Folk celebrations of various Christian festivals and popular beliefs in various saints. It is, for instance, quite clear that a popular saint in many Slavic countries, St Elijah the Thunderer, is a replacement of old thunder-god Perun. Likewise, traces of ancient deities can also be found in cults of many other saints, such as St Mary, St Vitus, St George, St Blaise and St Nicholas, and it is also obvious that various folk celebrations, such as the spring feast of Jare or Jurjevo and the summer feast of Ivanje or Ivan Kupala, both very loosely associated with Christian holidays, are abundant with pre-Christian elements. These beliefs have considerable religious and sacral significance to the people still performing them. The problem is, of course, that the elements of pre-Christian religion are hopelessly mixed into popular Christianity.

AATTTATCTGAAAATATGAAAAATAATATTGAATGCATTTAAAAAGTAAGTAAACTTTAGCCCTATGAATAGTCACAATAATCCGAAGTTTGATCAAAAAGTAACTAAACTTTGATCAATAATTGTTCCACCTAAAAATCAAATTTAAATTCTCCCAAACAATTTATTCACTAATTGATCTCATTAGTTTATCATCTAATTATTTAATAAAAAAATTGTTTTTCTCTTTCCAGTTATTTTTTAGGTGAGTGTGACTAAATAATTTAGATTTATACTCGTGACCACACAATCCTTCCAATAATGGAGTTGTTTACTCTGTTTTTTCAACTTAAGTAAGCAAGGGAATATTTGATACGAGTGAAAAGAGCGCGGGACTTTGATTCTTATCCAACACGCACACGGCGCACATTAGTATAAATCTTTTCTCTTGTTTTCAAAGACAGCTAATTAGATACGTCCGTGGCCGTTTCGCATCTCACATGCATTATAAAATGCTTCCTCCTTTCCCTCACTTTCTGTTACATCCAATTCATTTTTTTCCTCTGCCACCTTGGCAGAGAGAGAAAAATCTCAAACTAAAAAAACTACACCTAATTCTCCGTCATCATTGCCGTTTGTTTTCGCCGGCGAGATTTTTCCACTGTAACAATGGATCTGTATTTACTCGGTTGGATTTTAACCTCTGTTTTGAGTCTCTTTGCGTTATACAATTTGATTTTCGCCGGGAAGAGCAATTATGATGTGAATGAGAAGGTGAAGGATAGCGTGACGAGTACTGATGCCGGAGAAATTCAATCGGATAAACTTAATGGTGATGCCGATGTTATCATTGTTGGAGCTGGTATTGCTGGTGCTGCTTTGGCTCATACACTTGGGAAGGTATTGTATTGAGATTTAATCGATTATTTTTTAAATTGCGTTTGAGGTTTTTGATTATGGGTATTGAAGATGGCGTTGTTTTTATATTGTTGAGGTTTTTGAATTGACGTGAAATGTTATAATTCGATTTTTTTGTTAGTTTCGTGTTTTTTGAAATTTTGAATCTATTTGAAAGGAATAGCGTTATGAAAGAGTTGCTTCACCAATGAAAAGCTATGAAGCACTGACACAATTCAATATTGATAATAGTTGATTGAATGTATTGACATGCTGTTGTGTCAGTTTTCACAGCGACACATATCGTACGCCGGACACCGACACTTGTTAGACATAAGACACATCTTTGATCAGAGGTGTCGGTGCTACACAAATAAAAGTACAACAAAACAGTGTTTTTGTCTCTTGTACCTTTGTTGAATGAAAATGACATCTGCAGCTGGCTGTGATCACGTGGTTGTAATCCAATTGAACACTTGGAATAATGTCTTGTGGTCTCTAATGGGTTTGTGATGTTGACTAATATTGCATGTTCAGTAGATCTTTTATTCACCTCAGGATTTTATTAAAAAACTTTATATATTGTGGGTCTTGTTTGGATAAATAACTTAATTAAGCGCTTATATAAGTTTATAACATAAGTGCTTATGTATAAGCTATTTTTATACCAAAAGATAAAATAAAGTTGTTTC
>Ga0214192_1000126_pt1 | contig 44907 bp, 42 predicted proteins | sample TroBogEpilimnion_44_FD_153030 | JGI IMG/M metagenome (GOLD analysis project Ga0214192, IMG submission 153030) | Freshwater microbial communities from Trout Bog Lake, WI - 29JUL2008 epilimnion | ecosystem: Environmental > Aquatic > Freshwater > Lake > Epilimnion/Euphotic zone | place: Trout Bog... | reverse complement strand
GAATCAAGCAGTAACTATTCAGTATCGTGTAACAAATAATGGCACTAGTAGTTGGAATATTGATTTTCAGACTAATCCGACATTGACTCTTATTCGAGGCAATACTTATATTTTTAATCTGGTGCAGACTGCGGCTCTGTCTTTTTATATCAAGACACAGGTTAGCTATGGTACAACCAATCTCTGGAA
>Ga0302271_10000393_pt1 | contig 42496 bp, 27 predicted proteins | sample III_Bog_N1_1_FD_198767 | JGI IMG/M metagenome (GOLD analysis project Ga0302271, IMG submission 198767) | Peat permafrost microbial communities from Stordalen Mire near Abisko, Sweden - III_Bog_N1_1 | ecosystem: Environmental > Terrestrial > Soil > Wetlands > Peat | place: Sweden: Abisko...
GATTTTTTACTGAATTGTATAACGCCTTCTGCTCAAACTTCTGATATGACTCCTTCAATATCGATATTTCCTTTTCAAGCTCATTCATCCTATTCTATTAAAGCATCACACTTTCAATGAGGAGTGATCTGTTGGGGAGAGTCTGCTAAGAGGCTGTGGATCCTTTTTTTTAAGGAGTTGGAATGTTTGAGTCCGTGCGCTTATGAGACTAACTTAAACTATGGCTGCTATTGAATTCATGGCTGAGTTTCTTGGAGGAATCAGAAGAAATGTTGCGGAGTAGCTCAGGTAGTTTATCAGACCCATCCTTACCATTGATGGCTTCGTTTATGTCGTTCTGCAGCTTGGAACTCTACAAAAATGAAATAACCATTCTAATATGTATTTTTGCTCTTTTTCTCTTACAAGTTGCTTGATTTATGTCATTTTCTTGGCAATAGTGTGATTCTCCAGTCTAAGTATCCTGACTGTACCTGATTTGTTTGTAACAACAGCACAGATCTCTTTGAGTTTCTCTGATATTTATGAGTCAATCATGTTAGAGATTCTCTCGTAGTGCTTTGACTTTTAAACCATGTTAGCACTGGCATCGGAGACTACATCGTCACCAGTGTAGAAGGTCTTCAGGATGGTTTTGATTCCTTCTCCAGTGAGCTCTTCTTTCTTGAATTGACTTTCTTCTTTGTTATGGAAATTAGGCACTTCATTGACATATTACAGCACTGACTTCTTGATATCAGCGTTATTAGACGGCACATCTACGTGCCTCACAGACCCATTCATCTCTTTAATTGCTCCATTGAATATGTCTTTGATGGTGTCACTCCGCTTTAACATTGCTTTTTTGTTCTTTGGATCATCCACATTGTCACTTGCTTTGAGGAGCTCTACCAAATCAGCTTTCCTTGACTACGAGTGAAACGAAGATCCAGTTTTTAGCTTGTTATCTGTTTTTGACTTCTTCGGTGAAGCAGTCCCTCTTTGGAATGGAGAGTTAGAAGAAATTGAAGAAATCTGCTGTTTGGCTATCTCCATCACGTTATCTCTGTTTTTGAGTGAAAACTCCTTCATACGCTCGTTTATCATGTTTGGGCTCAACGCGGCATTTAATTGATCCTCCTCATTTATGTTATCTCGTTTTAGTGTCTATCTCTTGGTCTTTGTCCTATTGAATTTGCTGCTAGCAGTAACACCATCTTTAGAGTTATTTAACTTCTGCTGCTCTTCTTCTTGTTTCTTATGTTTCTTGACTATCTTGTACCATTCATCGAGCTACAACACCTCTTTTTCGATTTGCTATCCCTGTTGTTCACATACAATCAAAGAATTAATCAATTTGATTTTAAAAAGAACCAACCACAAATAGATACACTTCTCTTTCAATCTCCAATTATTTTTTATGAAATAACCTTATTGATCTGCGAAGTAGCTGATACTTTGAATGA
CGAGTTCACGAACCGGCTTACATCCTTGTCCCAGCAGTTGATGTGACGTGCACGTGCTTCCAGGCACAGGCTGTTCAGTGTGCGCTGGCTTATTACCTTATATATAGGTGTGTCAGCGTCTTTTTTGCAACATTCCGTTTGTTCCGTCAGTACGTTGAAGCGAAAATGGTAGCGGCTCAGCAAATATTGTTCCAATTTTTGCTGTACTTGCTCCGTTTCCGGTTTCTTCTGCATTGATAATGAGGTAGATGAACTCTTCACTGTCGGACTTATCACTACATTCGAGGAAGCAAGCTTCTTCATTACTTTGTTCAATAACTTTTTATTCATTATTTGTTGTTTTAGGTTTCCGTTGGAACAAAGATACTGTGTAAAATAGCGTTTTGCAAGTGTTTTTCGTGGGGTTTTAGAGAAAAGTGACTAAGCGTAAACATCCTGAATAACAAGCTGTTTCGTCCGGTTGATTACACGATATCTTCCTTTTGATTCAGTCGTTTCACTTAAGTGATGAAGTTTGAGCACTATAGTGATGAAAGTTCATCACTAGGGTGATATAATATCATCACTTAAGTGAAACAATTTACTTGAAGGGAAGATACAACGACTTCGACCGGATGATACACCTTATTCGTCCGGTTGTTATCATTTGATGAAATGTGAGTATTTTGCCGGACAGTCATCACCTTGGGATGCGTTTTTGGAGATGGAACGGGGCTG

For the last few decades, Slavic paganism has gained limited popularity among the Russian public, with many web sites and organizations dedicated to the study of Slavic mythology and some who openly call for "returning to the roots."
Most of the neopagan movements take place in Russia and Belarus, but they also take place in other Slavic countries like Serbia, Slovenia, Slovakia, Poland, Croatia and Ukraine.